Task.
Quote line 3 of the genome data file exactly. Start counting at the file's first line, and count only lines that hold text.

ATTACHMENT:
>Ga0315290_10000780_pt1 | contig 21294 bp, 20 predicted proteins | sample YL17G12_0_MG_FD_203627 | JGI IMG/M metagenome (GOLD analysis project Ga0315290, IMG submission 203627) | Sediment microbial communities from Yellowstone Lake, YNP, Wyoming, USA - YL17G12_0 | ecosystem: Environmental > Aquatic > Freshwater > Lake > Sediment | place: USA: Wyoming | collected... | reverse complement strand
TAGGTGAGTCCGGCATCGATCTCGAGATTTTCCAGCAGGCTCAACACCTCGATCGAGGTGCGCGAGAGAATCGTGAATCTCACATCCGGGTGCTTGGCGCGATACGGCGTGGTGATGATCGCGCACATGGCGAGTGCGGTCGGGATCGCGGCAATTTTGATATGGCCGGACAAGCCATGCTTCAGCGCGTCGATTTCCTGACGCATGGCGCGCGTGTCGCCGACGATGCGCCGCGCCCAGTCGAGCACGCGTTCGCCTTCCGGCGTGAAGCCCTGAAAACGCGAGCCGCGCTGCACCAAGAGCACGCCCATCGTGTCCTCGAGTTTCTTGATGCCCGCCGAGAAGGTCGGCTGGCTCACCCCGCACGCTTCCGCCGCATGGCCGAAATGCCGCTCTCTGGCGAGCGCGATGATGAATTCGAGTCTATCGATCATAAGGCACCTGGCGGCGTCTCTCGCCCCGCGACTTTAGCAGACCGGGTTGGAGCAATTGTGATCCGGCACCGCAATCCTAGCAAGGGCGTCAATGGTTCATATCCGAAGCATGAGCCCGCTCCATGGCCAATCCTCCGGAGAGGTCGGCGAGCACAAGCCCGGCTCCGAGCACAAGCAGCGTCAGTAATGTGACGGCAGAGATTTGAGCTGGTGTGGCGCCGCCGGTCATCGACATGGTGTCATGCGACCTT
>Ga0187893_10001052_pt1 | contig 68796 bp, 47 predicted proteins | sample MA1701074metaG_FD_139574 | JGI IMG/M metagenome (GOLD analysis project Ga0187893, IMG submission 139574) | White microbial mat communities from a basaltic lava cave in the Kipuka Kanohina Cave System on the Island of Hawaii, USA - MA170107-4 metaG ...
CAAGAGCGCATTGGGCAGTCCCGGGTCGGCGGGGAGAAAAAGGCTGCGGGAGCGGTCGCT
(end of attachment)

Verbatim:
>Ga0187893_10001052_pt1 | contig 68796 bp, 47 predicted proteins | sample MA1701074metaG_FD_139574 | JGI IMG/M metagenome (GOLD analysis project Ga0187893, IMG submission 139574) | White microbial mat communities from a basaltic lava cave in the Kipuka Kanohina Cave System on the Island of Hawaii, USA - MA170107-4 metaG ...